A BRIEF HISTORY OF… ALAIN CHAPEL
Food & Business Tips
Alain Chapel was regarded as one of the finest French chefs. Born in Lyon in December 1937, he received his early training by working in the kitchen of his Father’s bistro and inn. After training in other local shops, Chapel worked with Fernand Point at “La Pyramide” in Vienne. In 1967, he returned to the family bistro, now a restaurant, and gained it a Michelin star. Upon the death of his father in 1970, Chapel opened the inn as a hotel and in 1973 he received his third Michelin star at the restaurant. At this time only 19 restaurants in France had received this highest of honours. Among his most famous dishes were stuffed calf’s ears with parsley and truffled-stuffed chicken in pork bladder .This was cooked in a rich chicken reduction stock. New York Times food writer, Craig Claiborne praised Chapel’s “gateau de foies blonds” as “one of the absolute cooking glories of this generation”. For the unfamiliar, this dish consisted of pureed chicken livers and beef marrow with a mousse-like lobster cream. A seven course meal was not uncommon. While these dishes do not reflect nouvelle cuisine as many chefs now think of it, a closer look at the cuisine and cooking methods of that era may be food for thought. The Gault Millau Guide to France described a meal at Mr. Chapels restaurant as like a “symphony”.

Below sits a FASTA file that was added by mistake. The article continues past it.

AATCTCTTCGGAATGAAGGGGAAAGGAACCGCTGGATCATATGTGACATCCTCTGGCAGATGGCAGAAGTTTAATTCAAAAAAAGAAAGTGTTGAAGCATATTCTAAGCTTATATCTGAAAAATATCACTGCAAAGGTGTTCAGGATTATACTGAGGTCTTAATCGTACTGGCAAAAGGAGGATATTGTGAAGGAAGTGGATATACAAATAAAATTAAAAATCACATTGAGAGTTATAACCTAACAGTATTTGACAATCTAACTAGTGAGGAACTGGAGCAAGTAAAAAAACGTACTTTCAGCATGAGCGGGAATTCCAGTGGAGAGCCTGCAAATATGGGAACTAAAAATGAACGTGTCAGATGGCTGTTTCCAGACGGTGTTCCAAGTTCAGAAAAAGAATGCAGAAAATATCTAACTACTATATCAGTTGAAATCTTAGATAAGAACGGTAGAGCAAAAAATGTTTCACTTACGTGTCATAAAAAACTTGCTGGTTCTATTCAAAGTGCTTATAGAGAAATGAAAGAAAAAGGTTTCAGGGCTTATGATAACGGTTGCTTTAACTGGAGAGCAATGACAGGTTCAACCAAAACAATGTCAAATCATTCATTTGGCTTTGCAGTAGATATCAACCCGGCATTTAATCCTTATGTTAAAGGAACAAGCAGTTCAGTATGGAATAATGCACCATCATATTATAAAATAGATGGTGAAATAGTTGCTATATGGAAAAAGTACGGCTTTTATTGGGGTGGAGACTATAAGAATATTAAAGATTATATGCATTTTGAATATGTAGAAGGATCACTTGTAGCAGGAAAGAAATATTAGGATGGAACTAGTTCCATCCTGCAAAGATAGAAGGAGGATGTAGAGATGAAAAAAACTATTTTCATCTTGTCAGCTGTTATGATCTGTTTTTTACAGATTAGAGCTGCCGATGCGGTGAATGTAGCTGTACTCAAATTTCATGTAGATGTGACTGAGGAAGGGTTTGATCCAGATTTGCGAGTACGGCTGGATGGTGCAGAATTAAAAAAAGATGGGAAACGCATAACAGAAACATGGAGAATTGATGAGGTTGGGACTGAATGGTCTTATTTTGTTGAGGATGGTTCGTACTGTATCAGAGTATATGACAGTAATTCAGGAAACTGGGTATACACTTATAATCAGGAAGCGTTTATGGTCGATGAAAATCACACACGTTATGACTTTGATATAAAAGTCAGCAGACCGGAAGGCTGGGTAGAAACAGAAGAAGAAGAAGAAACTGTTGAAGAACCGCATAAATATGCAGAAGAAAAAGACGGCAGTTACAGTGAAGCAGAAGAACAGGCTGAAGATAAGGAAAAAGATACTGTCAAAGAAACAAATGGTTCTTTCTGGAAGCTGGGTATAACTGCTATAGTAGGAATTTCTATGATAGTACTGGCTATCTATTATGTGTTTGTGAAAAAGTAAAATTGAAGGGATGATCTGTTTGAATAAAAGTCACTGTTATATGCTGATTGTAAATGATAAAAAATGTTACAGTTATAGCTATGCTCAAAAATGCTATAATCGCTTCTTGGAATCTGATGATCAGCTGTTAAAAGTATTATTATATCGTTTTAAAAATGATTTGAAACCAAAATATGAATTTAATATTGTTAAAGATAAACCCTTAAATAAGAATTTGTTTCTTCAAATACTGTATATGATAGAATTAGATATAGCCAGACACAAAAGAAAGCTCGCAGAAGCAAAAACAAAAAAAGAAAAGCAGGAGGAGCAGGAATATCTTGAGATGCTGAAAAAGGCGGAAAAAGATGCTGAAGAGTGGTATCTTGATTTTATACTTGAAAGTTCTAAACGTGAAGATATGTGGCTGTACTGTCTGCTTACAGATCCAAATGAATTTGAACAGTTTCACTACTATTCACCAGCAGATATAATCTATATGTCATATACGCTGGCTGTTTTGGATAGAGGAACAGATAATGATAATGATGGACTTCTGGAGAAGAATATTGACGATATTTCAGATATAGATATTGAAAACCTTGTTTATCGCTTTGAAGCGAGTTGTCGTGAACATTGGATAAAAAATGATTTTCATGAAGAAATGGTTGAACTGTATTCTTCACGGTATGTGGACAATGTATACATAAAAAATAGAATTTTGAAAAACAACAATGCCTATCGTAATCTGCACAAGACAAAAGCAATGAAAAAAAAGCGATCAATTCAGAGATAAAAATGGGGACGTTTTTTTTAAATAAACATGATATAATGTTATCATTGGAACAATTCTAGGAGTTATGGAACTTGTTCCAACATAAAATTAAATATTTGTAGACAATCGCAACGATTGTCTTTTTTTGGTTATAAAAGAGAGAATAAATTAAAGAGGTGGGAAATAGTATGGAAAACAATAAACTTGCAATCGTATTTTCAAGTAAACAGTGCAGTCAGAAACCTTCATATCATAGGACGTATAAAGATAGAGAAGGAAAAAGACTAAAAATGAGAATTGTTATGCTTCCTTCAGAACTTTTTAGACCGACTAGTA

Alain Chapel died July 10,1990 of a stroke. At the time he was planning to open a restaurant in Florida and was a frequent visitor to the United States. His wife Suzanne and his sons kept the hotel open after his death. Chef Phillip Jousse was elevated to head chef and had full charge of the menu under the condition that Chapel’s classics were featured.
In the 1950’s young French chefs Bocuse, Guerarrd and Chapel invented what was to become nouvelle cuisine. This style replaced some of the heavier sauces, featured small portions and large plates with food featured as art. Today, French cuisine is often a combination of the two.
Jules Pernell; CEC, CCE, FMP